Narnia at the Technology for Missions Contest

The Narnia project has been long in process and is one of the biggest projects eDOT has ever worked on, but I wouldn’t call it the most technological project we have ever done. When it was suggested that I enter it into the Technology for Missions (TFM) Contest at a techie conference (ICCM Europe) I thought, “sure why not?” Inside, though, I wasn’t that confident that it would be received well. After all, it would be going up against projects that were way above my head – technologically speaking.

I was a bit nervous. Not because I didn’t believe in the project, but rather because the technology aspect of the project was a smaller aspect of the larger project. Sure, the curricula will be published as an eBook, and yes, we will have a website for marketing and distribution purposes, but still this was a techie conference … what shot did a TEFL program really have?

I had committed, though, so I checked out the qualities the contest stated were needed in any project that was to be entered. The judging criteria were:

  • Impact – what is the actual/potential Kingdom impact?
  • Quality – technical quality, usability, etc.
  • Cooperation – how well does it utilize and/or encourage cooperation in the Body?
  • Re-usability – to what extent can other ministries replicate/make use of this idea?

After reading those criteria, I knew we had a project that fit. After all, our curricula had already been used in Germany, is about to be used in Greece, and we are in talks for it to be used in another two countries already. The potential is limitless as it could be used in any camp-type setting, so we nailed “Impact.”

Quality was a bit harder to talk about without bragging, but let’s just say we have three highly qualified teachers developing the curricula along with very talented people working on the graphics/worksheets/editing/eBook. Our team is solid, so again, no problem there.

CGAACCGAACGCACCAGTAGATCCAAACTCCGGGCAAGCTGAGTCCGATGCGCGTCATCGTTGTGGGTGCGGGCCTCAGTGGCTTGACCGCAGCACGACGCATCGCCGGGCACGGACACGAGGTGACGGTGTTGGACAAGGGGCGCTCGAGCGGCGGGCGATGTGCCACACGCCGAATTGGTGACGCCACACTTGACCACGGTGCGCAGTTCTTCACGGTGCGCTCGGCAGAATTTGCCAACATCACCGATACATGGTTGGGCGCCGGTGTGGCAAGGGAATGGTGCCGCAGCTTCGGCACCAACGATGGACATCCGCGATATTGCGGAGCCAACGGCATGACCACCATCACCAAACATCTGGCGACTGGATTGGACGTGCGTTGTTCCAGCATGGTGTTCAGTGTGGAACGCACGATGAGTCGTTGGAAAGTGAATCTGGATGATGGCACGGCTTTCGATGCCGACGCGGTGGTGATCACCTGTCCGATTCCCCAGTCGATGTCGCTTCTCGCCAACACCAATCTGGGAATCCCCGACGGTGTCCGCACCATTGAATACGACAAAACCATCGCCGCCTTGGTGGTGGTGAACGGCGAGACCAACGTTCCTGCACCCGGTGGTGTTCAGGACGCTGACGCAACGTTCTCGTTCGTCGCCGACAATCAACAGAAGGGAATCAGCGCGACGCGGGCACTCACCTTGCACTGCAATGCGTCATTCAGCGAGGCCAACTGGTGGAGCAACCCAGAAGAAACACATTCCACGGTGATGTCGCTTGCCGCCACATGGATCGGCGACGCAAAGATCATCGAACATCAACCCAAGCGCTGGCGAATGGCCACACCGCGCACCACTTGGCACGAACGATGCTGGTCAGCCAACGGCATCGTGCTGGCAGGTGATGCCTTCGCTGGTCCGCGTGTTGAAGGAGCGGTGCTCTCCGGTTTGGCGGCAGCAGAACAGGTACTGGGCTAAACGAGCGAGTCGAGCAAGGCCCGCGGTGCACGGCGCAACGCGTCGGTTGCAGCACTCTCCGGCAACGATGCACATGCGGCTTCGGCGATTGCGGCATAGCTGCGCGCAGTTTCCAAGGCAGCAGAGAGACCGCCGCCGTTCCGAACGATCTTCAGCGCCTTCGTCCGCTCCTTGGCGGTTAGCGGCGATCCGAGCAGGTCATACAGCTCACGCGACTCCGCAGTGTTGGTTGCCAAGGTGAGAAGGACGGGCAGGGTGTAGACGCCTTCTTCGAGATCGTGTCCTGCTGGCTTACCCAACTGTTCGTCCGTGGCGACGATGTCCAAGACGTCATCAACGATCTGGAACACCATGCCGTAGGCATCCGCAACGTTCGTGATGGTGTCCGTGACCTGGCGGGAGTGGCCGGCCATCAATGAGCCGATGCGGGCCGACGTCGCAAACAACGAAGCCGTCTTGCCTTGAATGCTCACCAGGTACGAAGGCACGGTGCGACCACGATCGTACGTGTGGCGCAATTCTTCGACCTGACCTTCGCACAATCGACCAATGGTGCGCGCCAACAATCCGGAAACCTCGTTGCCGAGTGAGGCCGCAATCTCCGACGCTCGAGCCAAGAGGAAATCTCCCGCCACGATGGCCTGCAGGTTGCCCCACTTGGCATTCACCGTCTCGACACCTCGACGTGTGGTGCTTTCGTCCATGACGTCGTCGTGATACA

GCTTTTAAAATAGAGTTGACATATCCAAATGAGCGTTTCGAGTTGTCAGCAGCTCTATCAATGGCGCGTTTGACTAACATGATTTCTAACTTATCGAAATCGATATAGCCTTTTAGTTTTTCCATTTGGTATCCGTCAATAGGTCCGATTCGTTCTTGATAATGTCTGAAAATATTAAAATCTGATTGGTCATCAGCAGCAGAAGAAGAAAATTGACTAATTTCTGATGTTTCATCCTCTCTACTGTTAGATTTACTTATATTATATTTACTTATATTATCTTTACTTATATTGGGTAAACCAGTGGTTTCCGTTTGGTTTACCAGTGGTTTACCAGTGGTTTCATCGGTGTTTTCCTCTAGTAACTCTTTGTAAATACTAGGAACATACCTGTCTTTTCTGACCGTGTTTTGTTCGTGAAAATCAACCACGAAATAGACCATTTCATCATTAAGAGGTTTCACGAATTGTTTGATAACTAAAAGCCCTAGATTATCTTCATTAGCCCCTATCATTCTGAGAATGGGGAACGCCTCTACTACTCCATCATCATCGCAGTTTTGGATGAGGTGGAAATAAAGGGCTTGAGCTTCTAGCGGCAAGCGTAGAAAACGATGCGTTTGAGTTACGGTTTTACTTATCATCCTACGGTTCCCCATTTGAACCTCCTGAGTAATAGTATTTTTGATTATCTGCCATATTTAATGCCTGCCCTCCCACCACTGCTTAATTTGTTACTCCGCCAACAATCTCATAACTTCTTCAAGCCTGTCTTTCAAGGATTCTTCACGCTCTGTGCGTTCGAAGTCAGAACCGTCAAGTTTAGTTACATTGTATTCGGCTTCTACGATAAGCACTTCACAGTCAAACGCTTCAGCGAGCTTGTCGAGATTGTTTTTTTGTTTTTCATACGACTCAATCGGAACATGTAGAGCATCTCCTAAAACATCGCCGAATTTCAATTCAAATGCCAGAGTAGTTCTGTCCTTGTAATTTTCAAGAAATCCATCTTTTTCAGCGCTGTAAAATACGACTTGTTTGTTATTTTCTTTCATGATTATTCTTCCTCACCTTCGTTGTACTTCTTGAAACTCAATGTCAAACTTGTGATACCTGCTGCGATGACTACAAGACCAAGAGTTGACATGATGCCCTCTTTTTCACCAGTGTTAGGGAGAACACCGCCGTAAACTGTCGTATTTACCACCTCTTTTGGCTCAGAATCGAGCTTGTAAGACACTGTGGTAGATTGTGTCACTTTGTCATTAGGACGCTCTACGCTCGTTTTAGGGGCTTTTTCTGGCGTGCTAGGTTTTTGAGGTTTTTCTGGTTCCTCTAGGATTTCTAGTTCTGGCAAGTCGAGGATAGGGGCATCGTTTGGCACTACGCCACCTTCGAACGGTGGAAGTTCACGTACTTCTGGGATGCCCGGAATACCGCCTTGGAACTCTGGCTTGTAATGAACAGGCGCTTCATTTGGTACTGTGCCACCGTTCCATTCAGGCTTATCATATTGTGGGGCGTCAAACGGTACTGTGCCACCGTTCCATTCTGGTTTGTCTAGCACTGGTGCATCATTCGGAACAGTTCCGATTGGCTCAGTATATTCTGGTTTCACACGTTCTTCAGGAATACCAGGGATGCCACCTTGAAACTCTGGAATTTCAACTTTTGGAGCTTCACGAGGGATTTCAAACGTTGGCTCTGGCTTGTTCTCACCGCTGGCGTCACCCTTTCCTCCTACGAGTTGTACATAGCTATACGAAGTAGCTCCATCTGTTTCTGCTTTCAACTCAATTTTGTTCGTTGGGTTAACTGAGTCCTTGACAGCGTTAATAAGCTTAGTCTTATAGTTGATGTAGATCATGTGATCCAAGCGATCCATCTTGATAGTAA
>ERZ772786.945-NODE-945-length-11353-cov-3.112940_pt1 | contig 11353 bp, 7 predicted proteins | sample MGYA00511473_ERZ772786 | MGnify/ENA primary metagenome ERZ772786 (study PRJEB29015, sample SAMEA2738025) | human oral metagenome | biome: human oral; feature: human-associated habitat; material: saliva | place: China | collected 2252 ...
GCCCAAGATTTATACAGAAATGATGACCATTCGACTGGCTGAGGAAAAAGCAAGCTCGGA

Cooperation? No problem! We want this to be used by anyone, so that was simple enough.

Re-usability was another one we nailed. The idea for these curricula is that a camp can go three straight years (using each of the three movies once) without repeating anything, so if a student comes four straight years then by the time they see one of the movies twice, they will be so much more advanced in the English language that they will be doing totally different activities.

All that said, I was still nervous. We were going up against real techie projects and this just isn’t a techie project. After presenting, we had to wait a few days and though there weren’t many other projects in contention, I still wasn’t sure what the outcome would be.

At the end of the day, we won, and I was incredibly humbled, shocked and awed. It was so great to be well received by those in attendance, but the coolest part (other than my team getting a boost of confidence) was before the end of the conference I had talked to two people who may use the curricula in two different countries. Praise God!